The purpose of this paper is to examine competition between tourism destination brands in terms of how they share travelers with each other.
The study analyzes survey data from four international markets (USA, UK, Japan and Singapore). The study examines the cross‐purchasing of travel destinations. It applies an established empirical generalization, the duplication of purchase law (DPL) to frame hypotheses and contextualize results.
The overall results are consistent with the DPL. Destination brands share tourists with other destinations generally in‐line with the popularity of the competing destination. However, there are very noticeable market partitions, most of which take two forms: destinations that are either geographically close to each other, or close to the point of origin. Destination brands in these partitions share travelers far more than they would be expected to, given their respective size.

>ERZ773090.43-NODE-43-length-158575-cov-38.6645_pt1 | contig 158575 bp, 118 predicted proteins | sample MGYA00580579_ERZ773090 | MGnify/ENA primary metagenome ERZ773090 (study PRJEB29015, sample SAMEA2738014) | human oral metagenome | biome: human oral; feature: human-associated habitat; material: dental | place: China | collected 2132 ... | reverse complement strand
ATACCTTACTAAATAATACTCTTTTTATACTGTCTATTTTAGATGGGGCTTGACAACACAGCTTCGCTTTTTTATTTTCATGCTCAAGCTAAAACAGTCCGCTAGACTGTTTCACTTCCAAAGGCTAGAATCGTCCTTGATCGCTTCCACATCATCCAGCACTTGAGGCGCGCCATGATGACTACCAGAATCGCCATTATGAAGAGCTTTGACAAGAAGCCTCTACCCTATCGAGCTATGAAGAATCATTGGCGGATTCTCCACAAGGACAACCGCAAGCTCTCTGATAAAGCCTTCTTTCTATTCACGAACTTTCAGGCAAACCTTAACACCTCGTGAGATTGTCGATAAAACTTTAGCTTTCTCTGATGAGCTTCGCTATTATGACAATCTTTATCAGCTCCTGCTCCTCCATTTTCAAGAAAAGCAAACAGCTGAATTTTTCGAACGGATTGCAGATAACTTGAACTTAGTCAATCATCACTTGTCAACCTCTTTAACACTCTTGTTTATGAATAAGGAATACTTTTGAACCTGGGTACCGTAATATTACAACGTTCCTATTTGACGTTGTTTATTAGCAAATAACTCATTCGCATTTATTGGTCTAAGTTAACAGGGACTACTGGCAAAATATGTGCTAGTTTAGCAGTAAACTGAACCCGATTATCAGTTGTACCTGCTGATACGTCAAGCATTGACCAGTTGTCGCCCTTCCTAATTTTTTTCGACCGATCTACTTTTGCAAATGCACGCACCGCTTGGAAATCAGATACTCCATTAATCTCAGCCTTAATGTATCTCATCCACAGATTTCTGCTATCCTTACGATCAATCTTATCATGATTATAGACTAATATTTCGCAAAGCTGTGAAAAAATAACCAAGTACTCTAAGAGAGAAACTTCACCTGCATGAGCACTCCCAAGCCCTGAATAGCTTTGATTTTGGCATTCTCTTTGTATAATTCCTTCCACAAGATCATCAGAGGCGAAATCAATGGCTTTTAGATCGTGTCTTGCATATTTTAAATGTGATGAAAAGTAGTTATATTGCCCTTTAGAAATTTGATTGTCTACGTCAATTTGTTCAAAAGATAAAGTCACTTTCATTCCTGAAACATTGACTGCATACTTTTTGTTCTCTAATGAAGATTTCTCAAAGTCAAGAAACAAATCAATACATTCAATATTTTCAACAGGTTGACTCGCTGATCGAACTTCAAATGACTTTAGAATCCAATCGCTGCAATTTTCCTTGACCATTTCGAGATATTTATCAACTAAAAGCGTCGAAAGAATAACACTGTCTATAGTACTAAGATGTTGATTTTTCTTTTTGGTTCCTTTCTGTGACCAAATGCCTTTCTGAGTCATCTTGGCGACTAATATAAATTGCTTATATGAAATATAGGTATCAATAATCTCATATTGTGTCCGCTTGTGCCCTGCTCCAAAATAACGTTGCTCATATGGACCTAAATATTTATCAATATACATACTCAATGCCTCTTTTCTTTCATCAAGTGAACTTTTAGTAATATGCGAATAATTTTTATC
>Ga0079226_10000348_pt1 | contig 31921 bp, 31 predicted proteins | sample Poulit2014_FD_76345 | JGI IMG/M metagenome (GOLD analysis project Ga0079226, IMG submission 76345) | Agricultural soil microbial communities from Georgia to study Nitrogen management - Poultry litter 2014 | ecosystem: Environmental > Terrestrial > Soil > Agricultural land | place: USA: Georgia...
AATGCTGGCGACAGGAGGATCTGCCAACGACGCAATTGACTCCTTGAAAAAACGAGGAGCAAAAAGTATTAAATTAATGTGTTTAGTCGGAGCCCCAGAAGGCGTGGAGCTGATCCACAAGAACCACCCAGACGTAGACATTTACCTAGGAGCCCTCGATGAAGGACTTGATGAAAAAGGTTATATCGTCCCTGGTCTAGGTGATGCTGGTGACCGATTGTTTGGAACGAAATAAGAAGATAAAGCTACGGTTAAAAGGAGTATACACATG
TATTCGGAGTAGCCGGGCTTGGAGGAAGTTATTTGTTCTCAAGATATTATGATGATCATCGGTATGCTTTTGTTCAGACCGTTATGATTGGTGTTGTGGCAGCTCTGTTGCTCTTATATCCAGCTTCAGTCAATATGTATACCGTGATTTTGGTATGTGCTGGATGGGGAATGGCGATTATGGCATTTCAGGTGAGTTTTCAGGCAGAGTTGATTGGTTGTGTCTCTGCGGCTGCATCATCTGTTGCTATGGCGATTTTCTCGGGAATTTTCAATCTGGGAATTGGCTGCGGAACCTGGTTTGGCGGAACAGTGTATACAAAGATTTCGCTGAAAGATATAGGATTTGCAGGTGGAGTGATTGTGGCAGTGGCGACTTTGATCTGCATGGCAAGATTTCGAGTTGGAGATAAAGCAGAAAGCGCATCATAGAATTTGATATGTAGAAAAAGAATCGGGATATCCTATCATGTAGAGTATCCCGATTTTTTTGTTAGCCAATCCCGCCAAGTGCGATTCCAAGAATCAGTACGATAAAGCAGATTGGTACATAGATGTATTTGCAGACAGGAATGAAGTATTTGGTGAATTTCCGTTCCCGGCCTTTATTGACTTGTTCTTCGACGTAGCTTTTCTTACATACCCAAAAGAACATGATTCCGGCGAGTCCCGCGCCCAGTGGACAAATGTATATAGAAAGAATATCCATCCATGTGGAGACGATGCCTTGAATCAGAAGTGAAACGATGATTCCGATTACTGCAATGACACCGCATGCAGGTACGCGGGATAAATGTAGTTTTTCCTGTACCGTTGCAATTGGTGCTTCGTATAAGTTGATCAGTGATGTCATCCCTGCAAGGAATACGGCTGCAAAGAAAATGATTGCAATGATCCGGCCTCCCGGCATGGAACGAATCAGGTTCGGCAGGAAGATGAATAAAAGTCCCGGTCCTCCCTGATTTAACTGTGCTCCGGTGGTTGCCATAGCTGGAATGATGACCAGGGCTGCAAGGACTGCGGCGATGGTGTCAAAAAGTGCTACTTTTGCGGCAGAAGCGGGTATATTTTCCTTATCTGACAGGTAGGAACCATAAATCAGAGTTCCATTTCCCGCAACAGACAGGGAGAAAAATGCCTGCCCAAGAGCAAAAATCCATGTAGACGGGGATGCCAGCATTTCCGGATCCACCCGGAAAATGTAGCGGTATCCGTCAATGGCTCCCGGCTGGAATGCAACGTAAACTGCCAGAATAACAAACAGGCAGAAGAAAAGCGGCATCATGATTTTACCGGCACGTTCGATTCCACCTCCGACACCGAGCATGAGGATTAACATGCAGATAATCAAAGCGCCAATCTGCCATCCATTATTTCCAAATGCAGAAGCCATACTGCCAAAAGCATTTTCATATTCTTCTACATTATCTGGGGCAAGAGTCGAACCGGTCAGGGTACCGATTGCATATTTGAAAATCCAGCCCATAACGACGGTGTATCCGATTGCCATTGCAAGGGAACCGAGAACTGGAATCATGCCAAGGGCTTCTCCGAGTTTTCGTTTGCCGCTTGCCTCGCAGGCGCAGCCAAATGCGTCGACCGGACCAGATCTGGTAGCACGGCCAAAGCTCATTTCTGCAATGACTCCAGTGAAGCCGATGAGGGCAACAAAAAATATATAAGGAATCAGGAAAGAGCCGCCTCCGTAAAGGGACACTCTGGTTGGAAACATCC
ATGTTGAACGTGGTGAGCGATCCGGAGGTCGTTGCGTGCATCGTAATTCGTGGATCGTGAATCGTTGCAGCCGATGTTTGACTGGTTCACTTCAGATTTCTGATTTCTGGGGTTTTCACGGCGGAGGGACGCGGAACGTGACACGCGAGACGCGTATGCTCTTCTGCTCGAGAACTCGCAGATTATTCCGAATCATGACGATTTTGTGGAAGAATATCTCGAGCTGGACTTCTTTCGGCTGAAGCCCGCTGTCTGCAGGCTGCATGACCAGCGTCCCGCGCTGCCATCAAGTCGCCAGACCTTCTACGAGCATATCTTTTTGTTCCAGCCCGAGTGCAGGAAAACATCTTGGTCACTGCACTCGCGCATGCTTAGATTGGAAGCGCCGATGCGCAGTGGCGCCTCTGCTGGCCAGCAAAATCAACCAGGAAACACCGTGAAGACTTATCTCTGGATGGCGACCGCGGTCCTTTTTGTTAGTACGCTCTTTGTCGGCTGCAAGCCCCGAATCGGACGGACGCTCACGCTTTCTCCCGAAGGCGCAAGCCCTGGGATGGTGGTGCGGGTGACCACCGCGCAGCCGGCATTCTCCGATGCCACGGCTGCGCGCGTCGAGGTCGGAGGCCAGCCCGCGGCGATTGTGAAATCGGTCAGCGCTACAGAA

Tourism marketers need to appreciate the broad nature of competition. A specific destination brand competes with many other travel destinations, sharing customers more with other broadly popular destinations and less with less popular destinations.
The analytical approach presented in this study provides a straightforward benchmark for assessing the expected level of competition between particular tourist destinations, given their respective overall popularity.
Dawes, J., Romaniuk, J. and Mansfield, A. (2009), "Generalized pattern in competition among tourism destinations", International Journal of Culture, Tourism and Hospitality Research, Vol. 3 No. 1, pp. 33-53. https://doi.org/10.1108/17506180910940333Download as .RIS
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